Sweeney awoke with the sound of the birds chirping outside. Bloody Eleanor, why did she always have to leave breadcrumbs for them? he growled in his mind, too tired to do it out loud. Refusing to open his eyes just yet, he covered his ears with one side of the pillow and turned around. He was surprised to find his body colliding against her own warm one. He sighed, must have been one of those nights in which she left him so exhausted that he succumbed to sleep before he had the chance to stand up and go upstairs to his own room. But he couldn't bring himself to regret it, for some reason he couldn't quite comprehend, he always slept better when she was with him. He'd found that no amount of gin, no fantasies of his happy past, not even a good slit of someone's throat before going to bed could keep the nightmares at bay like Eleanor Lovett could. But he rationalised with himself that it was probably just because of how restless the damn woman was in her slumber, not letting him sleep two hours straight without elbowing him or stealing the covers, nothing more. He sighed again and instinctively pulled her closer, her messy hair tickling the tip of his nose. He inhaled deeply, expecting her sugary cinnamon scent of freshly-baked cookies to flood his senses. However, it wasn't cinnamon what filled his nostrils, but rather a flowery aroma, like lavender. It seemed somewhat familiar to him, but he couldn't pinpoint where he'd smelled it before. It must have been a long time ago for the memory was distant, almost faded. Suddenly, it hit him. It was Lucy's soap. Angrily, he pushed her away, how dared she!? But when he opened his eyes, the first thing he saw weren't Eleanor's dark copper curls but a distinct shade of yellow hair he knew like the back of his hand. Lucy.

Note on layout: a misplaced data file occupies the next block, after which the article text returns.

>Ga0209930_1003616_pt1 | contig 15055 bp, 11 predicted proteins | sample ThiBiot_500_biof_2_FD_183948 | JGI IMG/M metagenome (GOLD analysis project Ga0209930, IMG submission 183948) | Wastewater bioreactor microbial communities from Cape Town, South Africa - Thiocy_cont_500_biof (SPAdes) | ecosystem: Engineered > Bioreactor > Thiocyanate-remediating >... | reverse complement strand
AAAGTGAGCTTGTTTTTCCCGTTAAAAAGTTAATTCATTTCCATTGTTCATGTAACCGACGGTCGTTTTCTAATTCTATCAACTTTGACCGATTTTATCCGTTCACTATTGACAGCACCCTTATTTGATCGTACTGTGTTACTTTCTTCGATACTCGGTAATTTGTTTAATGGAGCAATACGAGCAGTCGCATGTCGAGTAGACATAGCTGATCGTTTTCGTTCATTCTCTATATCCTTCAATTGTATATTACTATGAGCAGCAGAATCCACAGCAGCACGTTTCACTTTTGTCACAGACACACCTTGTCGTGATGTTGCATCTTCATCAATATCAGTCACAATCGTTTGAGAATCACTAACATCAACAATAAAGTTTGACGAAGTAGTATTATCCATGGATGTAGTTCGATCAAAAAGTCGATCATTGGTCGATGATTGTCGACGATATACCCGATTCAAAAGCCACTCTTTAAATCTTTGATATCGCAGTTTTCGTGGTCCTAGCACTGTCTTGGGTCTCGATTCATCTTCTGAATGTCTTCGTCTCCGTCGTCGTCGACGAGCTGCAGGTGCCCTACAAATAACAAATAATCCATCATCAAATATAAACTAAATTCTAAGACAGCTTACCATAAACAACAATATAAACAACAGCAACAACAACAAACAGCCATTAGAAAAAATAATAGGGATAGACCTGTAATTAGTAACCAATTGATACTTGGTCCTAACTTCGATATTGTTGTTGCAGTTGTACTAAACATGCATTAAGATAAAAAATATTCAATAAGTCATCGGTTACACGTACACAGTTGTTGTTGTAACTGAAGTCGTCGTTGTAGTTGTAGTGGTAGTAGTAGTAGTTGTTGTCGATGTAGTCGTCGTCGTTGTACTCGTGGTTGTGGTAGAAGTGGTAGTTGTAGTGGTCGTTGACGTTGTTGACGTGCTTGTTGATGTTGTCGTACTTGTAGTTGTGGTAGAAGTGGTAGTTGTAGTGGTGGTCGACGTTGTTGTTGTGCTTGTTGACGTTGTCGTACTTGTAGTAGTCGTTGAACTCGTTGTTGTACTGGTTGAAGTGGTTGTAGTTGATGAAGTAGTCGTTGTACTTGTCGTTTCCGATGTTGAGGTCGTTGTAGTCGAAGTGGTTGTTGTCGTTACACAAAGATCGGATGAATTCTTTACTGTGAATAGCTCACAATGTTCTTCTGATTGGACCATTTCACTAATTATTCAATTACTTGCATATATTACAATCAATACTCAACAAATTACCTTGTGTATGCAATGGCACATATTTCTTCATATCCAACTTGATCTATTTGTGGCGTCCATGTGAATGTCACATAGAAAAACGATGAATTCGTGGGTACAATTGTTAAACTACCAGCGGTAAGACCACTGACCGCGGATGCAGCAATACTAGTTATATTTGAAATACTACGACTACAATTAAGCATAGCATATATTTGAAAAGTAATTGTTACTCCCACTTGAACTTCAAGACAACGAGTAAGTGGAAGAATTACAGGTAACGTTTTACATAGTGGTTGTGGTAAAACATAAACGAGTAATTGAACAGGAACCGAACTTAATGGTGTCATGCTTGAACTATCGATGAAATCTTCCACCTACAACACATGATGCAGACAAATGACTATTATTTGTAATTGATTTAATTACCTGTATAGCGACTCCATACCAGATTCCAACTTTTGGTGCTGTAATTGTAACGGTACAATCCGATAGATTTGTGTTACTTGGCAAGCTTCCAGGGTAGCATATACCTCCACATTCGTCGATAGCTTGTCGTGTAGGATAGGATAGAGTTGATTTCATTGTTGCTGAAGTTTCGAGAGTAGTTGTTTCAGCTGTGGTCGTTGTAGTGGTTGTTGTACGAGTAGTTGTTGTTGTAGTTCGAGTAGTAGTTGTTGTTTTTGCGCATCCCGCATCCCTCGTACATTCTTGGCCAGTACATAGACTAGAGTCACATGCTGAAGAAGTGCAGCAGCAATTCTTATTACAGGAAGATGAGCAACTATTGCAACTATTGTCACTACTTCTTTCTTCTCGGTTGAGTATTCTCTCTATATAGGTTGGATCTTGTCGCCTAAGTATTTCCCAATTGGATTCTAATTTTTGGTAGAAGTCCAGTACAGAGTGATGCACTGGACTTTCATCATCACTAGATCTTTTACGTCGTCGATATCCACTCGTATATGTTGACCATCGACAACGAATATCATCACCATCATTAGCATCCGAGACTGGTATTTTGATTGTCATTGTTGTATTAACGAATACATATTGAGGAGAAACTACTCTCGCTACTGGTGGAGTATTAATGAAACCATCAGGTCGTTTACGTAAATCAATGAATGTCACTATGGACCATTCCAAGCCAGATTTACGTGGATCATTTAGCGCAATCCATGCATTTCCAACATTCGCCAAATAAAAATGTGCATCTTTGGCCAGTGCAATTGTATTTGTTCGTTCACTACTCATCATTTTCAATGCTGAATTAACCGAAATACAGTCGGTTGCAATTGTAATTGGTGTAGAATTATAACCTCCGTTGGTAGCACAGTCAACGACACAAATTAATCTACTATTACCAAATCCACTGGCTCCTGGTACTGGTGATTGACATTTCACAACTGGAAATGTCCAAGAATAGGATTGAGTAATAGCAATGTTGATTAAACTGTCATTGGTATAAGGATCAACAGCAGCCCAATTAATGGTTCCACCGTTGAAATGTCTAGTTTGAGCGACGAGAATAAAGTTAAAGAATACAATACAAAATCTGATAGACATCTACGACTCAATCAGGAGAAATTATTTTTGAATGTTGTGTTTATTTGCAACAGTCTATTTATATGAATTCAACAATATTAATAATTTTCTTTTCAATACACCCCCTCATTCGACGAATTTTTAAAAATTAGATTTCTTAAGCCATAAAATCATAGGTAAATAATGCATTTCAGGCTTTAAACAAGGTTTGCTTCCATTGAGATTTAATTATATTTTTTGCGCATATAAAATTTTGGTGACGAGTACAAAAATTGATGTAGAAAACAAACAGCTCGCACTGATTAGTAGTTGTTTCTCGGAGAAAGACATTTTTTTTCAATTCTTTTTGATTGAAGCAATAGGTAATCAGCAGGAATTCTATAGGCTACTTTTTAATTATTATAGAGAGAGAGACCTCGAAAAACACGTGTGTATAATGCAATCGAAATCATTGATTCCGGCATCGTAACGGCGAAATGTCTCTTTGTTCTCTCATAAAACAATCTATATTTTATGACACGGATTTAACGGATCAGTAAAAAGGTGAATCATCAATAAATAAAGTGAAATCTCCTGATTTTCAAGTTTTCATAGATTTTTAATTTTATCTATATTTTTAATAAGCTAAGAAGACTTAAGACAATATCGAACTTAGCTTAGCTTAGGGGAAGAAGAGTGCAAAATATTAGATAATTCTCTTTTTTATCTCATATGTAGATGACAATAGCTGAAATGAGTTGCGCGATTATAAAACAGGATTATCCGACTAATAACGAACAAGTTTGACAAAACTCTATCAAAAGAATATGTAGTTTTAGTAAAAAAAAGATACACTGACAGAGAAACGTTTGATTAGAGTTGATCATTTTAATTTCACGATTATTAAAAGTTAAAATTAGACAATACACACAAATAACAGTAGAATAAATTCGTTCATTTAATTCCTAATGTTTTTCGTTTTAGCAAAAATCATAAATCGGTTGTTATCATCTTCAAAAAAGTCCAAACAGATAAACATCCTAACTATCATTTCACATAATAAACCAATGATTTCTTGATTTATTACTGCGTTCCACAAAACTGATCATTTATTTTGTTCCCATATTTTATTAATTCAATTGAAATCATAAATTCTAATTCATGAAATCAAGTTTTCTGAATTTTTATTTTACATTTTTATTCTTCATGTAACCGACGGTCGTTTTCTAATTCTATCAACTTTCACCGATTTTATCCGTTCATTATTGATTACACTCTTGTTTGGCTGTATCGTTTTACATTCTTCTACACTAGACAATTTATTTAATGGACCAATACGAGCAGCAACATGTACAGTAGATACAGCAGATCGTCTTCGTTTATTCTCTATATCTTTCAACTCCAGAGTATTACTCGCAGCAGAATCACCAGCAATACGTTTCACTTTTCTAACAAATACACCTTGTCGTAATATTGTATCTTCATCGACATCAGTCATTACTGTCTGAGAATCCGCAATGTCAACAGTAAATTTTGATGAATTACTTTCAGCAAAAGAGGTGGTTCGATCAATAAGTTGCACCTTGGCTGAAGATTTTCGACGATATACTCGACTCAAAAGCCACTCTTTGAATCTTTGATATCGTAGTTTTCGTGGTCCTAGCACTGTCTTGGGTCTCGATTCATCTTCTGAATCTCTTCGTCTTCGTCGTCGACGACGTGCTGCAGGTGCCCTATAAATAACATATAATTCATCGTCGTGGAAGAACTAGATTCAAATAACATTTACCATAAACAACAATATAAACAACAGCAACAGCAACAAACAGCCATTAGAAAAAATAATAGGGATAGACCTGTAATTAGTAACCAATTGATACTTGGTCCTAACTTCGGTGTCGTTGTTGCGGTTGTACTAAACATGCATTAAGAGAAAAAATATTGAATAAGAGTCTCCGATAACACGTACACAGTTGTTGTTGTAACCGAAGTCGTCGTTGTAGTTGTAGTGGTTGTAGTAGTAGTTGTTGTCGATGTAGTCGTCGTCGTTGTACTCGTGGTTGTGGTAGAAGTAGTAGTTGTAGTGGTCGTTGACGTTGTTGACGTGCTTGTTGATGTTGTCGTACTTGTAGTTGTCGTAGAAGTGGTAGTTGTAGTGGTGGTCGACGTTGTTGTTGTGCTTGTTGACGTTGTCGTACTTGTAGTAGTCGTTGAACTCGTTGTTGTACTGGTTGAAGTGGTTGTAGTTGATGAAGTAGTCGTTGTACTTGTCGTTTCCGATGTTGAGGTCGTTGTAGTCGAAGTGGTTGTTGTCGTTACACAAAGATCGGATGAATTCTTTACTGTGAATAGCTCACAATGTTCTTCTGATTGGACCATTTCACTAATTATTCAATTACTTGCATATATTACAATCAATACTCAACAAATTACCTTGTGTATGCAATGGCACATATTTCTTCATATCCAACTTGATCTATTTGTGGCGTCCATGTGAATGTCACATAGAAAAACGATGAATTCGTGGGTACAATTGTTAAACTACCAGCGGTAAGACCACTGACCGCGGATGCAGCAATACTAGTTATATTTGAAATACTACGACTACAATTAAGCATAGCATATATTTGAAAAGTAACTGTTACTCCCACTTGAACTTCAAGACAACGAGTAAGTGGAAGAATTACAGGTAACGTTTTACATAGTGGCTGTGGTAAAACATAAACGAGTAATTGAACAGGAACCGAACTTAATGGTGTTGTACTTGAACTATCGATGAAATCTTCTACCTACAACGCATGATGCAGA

"Benjamin!" she protested softly when he felt him shoving her, her voice thick with sleep. To Sweeney it was the most wonderful melody in the whole world.

He wasted no time in pulling her back into his embrace, relishing the feeling of having her in his arms again. Suddenly, all the memories from the night before came flooding to him, killing the judge, killing his Lucy and killing—or attempting to kill— Mrs. Lovett. Then the time in the white room, the mysterious voice of the Watcher, her challenge and his chance to go back to his wife again. And now there he was, holding her close, feeling her soft intakes of breath as she slept peacefully. It was so surreal, it almost felt like a dream. But if it was a dream, he'd made the most out of it before he woke up. He rolled her body over slowly, careful not to wake her so he could gaze at her beautiful face. Her blond lashes, the delicate freckles that adorned her pretty nose, her soft rosebud lips. She was an angel. His angel.